Asian pop review: The Key by Eason Chen

Cover of The Key,Eason Chan (left) and ½ Century Tour ,Jacky Cheung (right).

THE KEY

Eason Chan

EAS Music

Rating: 3.5/5

½ CENTURY TOUR (3CD)

Jacky Cheung

ioi Limited

Rating: 3.5/5

You never quite know what you are going to get with Hong Kong singer Eason Chan and that is part of the fun.

On his last Cantonese release ...3mm (2012), he went for electro-pop and took swipes at consumerist culture.

The material on his new album is more varied, starting with the musical drama of The Main Theme. It starts out almost like a gothic ballad and then takes unexpected turns along the way, morphing into an electric rock number: "Now, you have your pace, I have mine/We meet again, pity the time isn't right."

On the lovely ballad The Wanderer, he sings about going your own way: "The urchin grows up, don't ask any more, just let me go/Why does one end up following the crowd/Men are like sheep."

When it comes to music, or outrageous fashion choices, or chastising inconsiderate fans, you can always count on Chan to be himself and not hold anything back.

The album comes with a bonus CD single which holds the duet of two gods of song - Chan and Jacky Cheung.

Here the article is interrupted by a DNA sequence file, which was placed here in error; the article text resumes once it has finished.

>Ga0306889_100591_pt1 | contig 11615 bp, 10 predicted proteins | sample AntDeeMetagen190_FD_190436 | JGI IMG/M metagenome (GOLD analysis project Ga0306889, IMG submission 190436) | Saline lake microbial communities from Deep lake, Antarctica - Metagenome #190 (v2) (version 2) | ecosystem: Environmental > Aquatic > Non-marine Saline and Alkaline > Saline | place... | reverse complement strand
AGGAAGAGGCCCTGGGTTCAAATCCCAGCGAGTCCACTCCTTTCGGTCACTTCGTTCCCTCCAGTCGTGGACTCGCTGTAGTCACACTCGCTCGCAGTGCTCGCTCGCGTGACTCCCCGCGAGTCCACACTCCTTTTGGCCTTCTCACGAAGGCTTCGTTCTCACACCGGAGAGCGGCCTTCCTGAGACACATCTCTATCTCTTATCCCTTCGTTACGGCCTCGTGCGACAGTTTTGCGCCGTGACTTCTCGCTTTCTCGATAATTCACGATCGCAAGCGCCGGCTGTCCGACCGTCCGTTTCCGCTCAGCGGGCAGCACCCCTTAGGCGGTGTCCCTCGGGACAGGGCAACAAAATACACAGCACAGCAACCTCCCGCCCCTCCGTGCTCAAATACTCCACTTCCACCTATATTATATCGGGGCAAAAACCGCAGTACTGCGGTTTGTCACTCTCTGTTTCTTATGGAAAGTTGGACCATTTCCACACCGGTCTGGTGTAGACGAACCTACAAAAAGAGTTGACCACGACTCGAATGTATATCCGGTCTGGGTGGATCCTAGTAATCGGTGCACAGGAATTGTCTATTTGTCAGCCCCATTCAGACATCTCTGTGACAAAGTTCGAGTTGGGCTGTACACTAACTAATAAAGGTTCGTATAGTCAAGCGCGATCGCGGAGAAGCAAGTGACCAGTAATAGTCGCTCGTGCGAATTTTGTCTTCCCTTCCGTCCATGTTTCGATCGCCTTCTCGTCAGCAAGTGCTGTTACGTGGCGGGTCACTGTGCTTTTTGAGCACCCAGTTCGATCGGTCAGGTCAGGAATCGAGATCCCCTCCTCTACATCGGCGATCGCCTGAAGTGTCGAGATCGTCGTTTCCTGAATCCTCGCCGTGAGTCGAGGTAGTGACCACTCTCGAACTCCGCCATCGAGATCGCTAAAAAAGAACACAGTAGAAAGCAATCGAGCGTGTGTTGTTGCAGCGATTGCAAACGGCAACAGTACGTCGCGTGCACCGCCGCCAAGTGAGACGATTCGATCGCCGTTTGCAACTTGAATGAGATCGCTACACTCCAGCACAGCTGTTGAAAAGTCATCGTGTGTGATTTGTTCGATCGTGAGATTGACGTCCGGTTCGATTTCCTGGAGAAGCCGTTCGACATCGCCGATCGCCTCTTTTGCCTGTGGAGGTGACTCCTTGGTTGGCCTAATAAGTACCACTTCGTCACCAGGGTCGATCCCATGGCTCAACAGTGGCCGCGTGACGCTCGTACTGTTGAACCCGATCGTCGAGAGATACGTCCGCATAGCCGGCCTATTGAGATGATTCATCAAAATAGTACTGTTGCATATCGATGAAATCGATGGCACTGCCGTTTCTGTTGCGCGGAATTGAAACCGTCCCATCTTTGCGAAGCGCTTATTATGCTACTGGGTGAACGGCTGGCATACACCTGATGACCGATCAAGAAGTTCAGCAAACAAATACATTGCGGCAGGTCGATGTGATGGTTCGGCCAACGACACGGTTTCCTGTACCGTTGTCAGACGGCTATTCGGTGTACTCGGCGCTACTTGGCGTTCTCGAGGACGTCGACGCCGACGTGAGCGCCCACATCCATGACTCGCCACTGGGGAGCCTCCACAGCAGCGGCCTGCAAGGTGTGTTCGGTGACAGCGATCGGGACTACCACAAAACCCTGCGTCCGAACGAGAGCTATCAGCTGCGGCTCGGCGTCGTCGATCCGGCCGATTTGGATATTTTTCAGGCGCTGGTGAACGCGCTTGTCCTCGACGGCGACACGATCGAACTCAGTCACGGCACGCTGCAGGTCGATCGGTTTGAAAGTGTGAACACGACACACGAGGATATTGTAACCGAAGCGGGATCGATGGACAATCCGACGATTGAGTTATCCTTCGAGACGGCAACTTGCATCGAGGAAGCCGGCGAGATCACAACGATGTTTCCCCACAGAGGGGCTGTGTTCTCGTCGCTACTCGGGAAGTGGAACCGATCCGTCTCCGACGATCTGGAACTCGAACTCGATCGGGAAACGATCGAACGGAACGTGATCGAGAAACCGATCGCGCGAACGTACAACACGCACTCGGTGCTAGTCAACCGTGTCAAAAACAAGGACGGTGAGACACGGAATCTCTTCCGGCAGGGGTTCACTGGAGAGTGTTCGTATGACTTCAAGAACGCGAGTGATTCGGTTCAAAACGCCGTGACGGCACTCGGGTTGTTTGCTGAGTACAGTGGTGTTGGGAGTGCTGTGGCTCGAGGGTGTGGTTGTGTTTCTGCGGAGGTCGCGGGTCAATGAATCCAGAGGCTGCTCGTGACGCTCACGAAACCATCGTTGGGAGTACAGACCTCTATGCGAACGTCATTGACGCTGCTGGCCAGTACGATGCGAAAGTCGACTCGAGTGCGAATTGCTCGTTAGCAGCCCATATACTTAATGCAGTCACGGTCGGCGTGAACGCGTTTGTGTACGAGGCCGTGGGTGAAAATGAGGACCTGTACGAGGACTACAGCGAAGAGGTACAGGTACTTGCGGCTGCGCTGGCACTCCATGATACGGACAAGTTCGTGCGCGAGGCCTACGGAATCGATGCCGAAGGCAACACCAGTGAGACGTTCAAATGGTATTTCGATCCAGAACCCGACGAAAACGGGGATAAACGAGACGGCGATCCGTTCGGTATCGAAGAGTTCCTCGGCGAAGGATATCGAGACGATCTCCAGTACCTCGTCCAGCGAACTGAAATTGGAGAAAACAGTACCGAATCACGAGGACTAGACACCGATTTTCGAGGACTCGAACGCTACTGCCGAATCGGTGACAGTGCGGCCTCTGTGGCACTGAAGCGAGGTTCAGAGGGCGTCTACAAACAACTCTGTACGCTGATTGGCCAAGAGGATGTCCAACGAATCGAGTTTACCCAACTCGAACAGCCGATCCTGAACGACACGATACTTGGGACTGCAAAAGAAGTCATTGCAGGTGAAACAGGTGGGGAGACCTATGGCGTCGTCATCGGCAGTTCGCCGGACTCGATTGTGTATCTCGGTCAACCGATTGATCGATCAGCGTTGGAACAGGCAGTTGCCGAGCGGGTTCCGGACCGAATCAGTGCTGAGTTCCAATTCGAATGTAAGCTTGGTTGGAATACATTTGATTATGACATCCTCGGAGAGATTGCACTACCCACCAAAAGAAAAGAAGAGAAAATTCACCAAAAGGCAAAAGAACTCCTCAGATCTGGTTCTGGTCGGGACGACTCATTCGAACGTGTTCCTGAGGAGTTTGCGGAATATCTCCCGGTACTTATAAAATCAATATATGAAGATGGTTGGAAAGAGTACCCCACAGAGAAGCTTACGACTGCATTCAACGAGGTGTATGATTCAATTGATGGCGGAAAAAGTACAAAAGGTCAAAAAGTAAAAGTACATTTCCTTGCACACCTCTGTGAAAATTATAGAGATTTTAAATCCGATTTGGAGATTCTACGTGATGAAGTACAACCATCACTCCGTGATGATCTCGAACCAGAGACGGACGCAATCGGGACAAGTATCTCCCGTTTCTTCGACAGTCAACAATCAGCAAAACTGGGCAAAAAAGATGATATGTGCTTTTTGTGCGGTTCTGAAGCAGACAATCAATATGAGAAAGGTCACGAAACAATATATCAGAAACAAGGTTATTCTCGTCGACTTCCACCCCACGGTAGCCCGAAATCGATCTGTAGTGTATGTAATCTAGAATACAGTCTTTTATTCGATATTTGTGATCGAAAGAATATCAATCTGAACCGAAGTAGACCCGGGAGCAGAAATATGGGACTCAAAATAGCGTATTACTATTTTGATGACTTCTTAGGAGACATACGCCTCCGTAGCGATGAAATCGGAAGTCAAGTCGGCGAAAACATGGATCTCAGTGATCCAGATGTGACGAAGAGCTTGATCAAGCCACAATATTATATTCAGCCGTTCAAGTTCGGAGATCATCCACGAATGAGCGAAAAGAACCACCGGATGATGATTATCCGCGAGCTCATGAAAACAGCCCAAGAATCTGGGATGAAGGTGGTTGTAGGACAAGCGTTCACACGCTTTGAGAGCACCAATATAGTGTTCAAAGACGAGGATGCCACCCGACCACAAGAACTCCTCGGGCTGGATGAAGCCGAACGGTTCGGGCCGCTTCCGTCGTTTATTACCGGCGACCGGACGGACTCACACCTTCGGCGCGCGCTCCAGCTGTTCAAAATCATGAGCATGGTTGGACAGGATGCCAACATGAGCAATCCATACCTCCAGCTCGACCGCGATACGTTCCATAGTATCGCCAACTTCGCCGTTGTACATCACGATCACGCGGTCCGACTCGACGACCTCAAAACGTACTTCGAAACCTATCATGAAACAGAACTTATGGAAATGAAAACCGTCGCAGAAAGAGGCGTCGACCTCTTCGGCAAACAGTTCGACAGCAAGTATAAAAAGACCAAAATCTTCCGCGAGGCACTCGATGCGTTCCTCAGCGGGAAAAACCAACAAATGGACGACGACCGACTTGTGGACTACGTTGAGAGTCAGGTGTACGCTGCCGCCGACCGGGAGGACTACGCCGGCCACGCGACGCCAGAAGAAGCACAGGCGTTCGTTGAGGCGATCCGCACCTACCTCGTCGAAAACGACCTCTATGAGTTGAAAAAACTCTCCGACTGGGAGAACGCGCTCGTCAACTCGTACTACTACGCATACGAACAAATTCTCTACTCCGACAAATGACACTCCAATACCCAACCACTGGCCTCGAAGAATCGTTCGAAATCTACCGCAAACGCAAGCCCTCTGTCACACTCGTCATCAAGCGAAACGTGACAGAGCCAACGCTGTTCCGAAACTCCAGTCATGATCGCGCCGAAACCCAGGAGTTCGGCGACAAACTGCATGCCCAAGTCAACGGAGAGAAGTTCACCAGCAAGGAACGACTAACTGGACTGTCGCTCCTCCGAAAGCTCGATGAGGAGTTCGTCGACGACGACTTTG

The single is far sunnier than the songs on the album, as the two sing a motivational ballad about the people of Hong Kong being in the same boat: "There's still a road for us ahead/There's still life shimmering, soaring over the city and ports."

Their voices blend together nicely and soar in the chorus.

The single is also bundled together with Cheung's live concert album. To mark his 50th birthday, he embarked on an ambitious world tour which comprised 146 concerts in 77 cities from 2010 to last year.

This recording is of the final leg held in Hong Kong last May and it feels like the complete audio track of the gig. Musical interludes and banter are all included; the only thing missing is the visual component.

In this case, the DVD or Blu-ray would serve up the total package.

The meat though is the songs themselves. Fans will have a feast as he covers plenty of ground.

From Cantonese classics such as Only Want To Be With You to a rock version of Mandarin monster hit Farewell Kiss to dipping into his jazz album Private Corner (2010), there is something for everyone.

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